The introduction of digital pedagogical methods into Chinese as Foreign Language (CFL) classrooms provides opportunity to address pedagogical problems long lamented by educators in the field. My current digital pedagogy project is rebuilding AC’s CFL curriculum with these methods at the foundation.
Effective Fall 2014, Chinese 101 will use the textbook Chinese for Tomorrow, which integrates computer input of Chinese characters as both a language learning aid and a “fifth skill” for students—equally as important as speaking, listening, reading, and writing by hand. The significance of this integration is likely lost on those who have never studied character-based languages (what’s the big deal about typing?), so some background: Pinyin, the system used to teach the pronunciation of Chinese characters, is also the basis of typing in Chinese: in order to type a Chinese character, you must first know how to pronounce it. Teaching students vocabulary by teaching them to type immediately shepherds students toward productive study: it nullifies the vocabulary cramming instinct of learning character, pronunciation, and meaning as three distinct categories.
The unification of these three elements is significant, as it helps remedy a pedagogical problem for CFL: the division between oral/aural skill building and written skill building. This divide has traditionally been bridged by either privileging orthography, thus greatly reducing the number of learned vocabulary, or ignoring character recognition entirely and teaching only pinyin in intro levels. Both have problems: the former creates lengthy learning plateaus that discourage students, the latter disadvantages students pursuing meaningful proficiency, as pinyin is a pronunciation aide, not the language itself. Teaching vocabulary through typing helps remedy this problem by allowing the introduction of more vocabulary without overwhelming students with orthographical skills.
Digital input as the core pedagogical method creates a stronger link with several digital pedagogy interventions I already use: online clicker participation programs, practice modules and quizzes deployed through Moodle. Asian languages create some issues for these programs, but I am working with qualified individuals to fix them. I am also looking to integrate some new tools:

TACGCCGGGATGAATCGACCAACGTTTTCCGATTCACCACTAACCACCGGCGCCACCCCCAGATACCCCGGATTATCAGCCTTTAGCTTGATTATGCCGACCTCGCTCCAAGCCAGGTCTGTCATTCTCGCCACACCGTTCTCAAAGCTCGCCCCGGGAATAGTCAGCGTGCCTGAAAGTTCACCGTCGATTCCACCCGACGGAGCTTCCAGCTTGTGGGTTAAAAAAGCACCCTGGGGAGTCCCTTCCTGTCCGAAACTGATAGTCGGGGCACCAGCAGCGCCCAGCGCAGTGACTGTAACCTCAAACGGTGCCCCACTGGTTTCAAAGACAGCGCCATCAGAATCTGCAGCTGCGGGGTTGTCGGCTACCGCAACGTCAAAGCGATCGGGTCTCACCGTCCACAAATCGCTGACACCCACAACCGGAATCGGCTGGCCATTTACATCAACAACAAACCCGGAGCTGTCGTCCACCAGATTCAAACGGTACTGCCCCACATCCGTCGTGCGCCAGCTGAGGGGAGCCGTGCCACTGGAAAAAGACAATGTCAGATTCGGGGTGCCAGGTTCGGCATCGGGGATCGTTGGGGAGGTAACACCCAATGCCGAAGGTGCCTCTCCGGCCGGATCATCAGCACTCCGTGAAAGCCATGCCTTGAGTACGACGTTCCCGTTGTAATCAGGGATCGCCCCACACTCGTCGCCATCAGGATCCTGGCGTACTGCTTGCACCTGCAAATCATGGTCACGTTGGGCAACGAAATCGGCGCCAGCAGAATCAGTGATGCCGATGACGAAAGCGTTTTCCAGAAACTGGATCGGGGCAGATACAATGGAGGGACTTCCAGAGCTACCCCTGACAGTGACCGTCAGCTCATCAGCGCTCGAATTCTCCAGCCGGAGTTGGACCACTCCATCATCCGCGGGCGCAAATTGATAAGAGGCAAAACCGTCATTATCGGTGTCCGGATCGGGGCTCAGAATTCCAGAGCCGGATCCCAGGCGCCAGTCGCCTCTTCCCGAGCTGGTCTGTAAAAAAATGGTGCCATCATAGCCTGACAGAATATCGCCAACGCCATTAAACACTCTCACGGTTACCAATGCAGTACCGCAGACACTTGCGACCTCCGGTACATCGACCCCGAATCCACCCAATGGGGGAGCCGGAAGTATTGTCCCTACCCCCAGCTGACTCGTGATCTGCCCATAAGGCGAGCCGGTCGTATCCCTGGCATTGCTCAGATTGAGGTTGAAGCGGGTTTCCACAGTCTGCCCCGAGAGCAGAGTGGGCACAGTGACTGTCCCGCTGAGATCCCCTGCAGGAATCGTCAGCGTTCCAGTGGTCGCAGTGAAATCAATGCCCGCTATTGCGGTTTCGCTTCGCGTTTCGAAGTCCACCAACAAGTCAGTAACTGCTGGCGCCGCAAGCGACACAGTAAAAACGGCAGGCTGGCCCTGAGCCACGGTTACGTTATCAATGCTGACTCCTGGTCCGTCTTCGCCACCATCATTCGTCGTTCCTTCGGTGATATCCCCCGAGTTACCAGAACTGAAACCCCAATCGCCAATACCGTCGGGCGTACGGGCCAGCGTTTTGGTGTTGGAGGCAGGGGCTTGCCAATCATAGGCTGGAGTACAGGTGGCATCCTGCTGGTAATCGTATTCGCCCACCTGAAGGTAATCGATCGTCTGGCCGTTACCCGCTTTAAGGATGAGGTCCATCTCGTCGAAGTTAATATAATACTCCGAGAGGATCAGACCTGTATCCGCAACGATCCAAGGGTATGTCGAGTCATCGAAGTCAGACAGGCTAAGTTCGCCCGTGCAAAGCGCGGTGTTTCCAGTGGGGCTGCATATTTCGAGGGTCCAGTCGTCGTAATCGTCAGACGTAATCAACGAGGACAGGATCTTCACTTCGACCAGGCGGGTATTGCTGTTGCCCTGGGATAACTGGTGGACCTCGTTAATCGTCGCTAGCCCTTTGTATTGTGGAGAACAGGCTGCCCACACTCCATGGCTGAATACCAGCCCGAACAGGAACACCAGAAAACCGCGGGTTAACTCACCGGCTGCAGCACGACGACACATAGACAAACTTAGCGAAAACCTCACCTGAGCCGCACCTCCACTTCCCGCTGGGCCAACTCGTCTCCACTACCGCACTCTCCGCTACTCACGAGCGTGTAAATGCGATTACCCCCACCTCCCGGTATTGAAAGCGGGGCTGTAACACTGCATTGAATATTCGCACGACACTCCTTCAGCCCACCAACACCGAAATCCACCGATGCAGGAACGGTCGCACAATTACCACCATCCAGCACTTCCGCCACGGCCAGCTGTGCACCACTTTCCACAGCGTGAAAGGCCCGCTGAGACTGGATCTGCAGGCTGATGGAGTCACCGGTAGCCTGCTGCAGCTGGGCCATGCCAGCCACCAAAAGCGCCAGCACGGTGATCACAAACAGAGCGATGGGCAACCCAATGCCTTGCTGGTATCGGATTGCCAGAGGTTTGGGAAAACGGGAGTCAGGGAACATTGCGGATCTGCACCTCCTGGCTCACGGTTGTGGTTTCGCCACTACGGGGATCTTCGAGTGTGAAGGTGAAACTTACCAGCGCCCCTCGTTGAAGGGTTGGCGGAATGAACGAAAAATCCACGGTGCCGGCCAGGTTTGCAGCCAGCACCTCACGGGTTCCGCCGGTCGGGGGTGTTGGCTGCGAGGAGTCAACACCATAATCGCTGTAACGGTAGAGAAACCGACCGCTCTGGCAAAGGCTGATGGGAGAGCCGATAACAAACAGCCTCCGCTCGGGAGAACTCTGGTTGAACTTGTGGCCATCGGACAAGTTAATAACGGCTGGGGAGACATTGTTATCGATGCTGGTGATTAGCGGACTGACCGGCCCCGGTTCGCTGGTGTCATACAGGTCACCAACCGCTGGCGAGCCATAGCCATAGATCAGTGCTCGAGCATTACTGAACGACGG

- Flashcard programs – help students create personalized protocols to promote active recall and spaced learning.
- Collaborative white board applications – If students are not writing characters by hand, they will need electronic tools to facilitate in-class group work.
- Oral skills – there are currently some apps in development that immediately respond to students’ pronunciation attempts. This kind of consistent, individualized feedback would be game-changing for introductory students of Mandarin.
I will begin with free versions of these strategies and work on developing specifically tailored protocols as student needs become clearer. These strategies should be readily transferrable to other foreign language classrooms; I will evangelically share my results with my colleagues. I plan to attend the Chinese Language Teachers Association meeting to participate in some workshops on the topic, and will be submitting a proposal for a paper of my own on the subject at the annual ASIANetwork meeting.
I believe the concentrated deployment of the strategies described above will not only create a more exciting Chinese language curriculum, but one that students are able to customize in a way that prepares them to address their own motivations in learning the language.
I have arranged for this course to meet in JFLH 103, which this summer was converted to a “bring-your-own-device” lab. Since the platforms I am implementing should run on Mac or PC laptops, as well as Android or Mac tablets or smartphones, the BYOD format should alleviate most hardware needs. There are, however, some remaining points:
- Projector. We were not able to upgrade the JFLH 103 projector. The current model does not support wireless or HDMI connections, both of which would be ideal for the way I envision the course proceeding (easy ability to project student work, use of tablets, etc.). Probably the most judicious use of funds would be a portable projector that supports such connections (that way we can use it outside of JFLH 103). Amazon has a well-rated one (Epson PowerLite 1761W) at $679.00; I assume this is a reasonable budget for this type of machine, but I will yield to the opinion of those with greater expertise.
- Loaner tablets. While the overwhelming majority of my students will have suitable personal devices, sometimes students forget to bring them, and I have encountered those in serious financial need that do without. For this reason, I would like to have 2-3 iPads available. We have a variety of options for these (refurbished, Mini, etc.): with educator’s discount, I would expect these to run between $250-$350 a piece.
I would not expect ownership over any of these items; I will happily make them available for use by other faculty outside the timeslots of my courses.